How Do Pagans and Wiccans Feel About Abortion?

38th Annual March For Life Winds Through Washington
While many Pagans are pro-choice, there are some who have opposing views. Chip Somodevilla / Getty Images

There’s an old adage in the Pagan community that says if you invite ten Pagans to an event, you’ll get fifteen different opinions. That’s not too far from the truth. Wiccans and Pagans are people just like everyone else, and so each will have a different perspective on current events.

There’s no Pagan Manual that says you must be liberal/conservative/whatever now that you’ve discovered a new spiritual path. That having been said, most Pagans and Wiccans believe in personal responsibility, and that viewpoint extends even to controversial political issues such as abortion and a woman's right to make her own reproductive choices.

While many people, of any religion, may define themselves as either pro-choice or anti-abortion, you’ll often find that Pagans, including Wiccans, throw some qualifiers into the argument. One might say they feel abortion is an acceptable decision in some cases but not in others. Another might tell you that it’s up to a woman to choose what to do with her own body, and not anyone else’s business. Some may believe it's a violation of their various spiritual guidelines, such as the Wiccan Rede, while still others find justification and validation in the stories of their gods and goddesses, or in historical precedent from early Pagan cultures around the world.

Patheos blogger and author Gus DiZeriga writes, "[T]here is no reasonable argument that (at least at most stages) [a fetus] enjoys anything approaching equality with a human being. Given this simple fact, it seems to me that over most of the process leading towards birth, it should be entirely the woman’s choice whether or not to carry a fetus to term. A woman who gives birth should be honored for doing so, and not considered simply a container whose life must be subordinated to another’s. To treat her as a mere container is to treat her as a slave. Rather, a mother should receive credit for freely choosing one of the most powerful actions of which a human being is capable: bringing another into the world and taking responsibility for seeing that it is raised to adulthood, either by herself and her family, or through adoption."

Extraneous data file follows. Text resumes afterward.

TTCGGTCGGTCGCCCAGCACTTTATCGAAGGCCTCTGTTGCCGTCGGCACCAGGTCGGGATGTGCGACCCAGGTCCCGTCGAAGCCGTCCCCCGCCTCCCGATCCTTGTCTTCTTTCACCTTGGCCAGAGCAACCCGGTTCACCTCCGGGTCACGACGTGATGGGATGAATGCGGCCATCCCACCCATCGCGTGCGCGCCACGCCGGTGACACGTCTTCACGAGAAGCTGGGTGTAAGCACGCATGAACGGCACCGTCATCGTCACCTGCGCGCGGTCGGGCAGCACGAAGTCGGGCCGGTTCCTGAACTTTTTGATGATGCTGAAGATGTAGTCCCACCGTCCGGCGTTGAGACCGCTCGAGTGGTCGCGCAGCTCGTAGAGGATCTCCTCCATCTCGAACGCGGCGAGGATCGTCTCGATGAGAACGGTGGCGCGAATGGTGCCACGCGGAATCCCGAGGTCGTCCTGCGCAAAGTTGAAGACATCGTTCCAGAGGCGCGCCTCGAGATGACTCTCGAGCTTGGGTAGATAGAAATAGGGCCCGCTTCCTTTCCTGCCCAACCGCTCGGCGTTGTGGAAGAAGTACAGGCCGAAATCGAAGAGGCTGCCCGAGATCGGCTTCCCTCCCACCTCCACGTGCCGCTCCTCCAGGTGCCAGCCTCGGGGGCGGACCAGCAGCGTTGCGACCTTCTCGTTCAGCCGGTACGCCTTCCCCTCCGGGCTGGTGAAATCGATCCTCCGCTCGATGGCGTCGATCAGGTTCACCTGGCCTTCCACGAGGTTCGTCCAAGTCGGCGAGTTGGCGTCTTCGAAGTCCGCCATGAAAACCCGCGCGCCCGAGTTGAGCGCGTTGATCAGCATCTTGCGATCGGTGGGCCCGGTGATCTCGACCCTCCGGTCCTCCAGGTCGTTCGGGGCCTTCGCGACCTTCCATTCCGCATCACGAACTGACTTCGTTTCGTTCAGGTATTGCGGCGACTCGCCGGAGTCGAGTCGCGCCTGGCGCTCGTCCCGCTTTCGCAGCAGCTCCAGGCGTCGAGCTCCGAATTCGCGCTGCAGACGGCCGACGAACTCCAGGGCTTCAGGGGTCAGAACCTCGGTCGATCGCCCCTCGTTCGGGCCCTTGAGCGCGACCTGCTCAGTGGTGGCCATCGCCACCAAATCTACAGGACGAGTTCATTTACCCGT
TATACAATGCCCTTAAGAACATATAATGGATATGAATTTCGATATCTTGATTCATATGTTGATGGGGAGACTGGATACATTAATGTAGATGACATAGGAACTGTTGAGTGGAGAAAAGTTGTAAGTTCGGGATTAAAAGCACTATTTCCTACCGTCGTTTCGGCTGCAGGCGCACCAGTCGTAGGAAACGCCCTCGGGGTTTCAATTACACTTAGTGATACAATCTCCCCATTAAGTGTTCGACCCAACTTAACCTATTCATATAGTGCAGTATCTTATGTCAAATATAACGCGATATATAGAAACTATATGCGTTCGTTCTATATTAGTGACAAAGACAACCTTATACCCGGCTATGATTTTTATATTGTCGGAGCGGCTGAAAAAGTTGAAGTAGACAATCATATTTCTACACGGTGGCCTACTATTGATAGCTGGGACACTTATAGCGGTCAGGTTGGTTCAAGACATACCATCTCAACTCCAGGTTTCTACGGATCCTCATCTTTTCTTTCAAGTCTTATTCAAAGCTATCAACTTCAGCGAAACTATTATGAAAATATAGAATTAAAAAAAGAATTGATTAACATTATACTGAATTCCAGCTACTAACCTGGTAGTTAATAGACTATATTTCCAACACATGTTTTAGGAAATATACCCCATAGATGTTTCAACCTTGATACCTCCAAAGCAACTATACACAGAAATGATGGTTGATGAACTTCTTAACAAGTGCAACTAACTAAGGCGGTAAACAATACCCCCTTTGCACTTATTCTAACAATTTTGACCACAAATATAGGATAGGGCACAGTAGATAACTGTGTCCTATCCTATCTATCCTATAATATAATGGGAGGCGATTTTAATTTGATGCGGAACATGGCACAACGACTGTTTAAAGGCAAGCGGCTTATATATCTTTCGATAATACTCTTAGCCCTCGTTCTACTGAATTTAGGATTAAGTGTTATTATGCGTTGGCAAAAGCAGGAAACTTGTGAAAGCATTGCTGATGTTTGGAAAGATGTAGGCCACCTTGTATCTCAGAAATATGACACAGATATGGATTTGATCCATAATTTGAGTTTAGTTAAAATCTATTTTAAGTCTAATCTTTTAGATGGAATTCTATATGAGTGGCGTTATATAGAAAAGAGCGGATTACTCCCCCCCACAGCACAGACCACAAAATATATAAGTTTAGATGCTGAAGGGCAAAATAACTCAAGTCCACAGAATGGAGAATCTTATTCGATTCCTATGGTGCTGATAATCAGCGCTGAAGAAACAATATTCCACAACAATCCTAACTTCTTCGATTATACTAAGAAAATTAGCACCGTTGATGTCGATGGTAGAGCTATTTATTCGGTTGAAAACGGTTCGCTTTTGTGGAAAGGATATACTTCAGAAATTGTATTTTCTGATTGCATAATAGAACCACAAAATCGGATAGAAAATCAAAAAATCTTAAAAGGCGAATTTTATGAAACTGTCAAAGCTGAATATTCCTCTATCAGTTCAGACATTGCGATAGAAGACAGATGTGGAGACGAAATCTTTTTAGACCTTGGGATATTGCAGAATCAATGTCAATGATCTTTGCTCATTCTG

On the other side of the coin, there are Pagans and Wiccans out there who are strongly opposed to abortion, and those who are vocally in favor of a woman’s right to choose. Miss CJ of Chicks on the Right says she finds it "fascinating and quite cool [that there are] pro-life pagans and atheists." There are even groups online specifically designed as a place for pro-life Pagans to network and share their stories and ideas.

It's important to keep in mind that no matter how you feel about abortion, it's certainly not a new procedure. Historically, in early societies that also identified as polytheistic and Pagan, women sought out abortions from medical men and healers. Early Egyptian papyrus records show that pregnancies were terminated via herbal prescriptions. It also wasn't uncommon in Greece and Rome; both Plato and Aristotle actually recommended it as a way of keeping the population from getting out of hand.

Even among Pagans who believe abortion is wrong, there is often a reluctance to condone government interference in a woman’s reproductive system. Ultimately, you’ll find that the prevailing attitude among Wiccans and Pagans involves taking responsibility for one’s own sexual behavior, birth control, and any possible results of sexual activity.

In 2006, Jason Pitzl-Waters of The Wild Hunt wrote, "The current debate about abortion should be about issues of institutional poverty and racism, better social programs, and the real support of women’s health rather than the issue of the legality of abortion. The fact that it isn’t the debate surely makes several conservative factions very, very happy. As long as the “pro-life” movement is more concerned with the legalities than with what causes women to want abortions, then the issue will forever be in play."